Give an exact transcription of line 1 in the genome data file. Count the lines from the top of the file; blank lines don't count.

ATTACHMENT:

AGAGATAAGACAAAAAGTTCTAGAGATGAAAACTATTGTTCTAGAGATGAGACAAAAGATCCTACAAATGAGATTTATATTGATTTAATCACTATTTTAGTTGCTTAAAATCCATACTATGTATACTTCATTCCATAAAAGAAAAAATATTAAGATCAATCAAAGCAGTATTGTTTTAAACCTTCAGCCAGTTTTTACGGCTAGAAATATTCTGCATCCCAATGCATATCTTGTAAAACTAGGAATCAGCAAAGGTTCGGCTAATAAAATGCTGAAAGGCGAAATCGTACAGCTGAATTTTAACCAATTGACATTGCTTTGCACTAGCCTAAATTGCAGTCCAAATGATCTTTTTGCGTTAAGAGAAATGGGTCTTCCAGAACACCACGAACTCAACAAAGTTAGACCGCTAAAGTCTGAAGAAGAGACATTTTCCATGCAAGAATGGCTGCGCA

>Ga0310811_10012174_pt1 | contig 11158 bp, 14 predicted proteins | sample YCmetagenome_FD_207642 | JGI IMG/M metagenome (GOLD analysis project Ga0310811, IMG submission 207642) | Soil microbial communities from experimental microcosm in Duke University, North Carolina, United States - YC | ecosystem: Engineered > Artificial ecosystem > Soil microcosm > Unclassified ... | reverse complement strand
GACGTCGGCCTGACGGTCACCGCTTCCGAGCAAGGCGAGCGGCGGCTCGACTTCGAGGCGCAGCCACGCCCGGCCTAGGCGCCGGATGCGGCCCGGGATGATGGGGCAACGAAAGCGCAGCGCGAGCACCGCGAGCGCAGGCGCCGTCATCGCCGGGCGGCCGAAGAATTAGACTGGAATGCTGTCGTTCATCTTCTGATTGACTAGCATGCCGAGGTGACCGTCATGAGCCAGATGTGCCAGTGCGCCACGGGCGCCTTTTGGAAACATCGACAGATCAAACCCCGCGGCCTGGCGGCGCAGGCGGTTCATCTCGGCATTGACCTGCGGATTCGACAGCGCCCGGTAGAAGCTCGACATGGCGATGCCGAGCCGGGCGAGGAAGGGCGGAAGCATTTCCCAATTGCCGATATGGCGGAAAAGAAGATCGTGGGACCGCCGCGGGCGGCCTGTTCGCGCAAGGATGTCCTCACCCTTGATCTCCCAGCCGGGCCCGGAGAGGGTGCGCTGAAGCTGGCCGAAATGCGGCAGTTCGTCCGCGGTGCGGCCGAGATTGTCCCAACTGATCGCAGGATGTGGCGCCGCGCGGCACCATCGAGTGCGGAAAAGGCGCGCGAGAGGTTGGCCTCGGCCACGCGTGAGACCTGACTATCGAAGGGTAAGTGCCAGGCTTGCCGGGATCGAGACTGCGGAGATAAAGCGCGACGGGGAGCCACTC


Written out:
AGAGATAAGACAAAAAGTTCTAGAGATGAAAACTATTGTTCTAGAGATGAGACAAAAGATCCTACAAATGAGATTTATATTGATTTAATCACTATTTTAGTTGCTTAAAATCCATACTATGTATACTTCATTCCATAAAAGAAAAAATATTAAGATCAATCAAAGCAGTATTGTTTTAAACCTTCAGCCAGTTTTTACGGCTAGAAATATTCTGCATCCCAATGCATATCTTGTAAAACTAGGAATCAGCAAAGGTTCGGCTAATAAAATGCTGAAAGGCGAAATCGTACAGCTGAATTTTAACCAATTGACATTGCTTTGCACTAGCCTAAATTGCAGTCCAAATGATCTTTTTGCGTTAAGAGAAATGGGTCTTCCAGAACACCACGAACTCAACAAAGTTAGACCGCTAAAGTCTGAAGAAGAGACATTTTCCATGCAAGAATGGCTGCGCA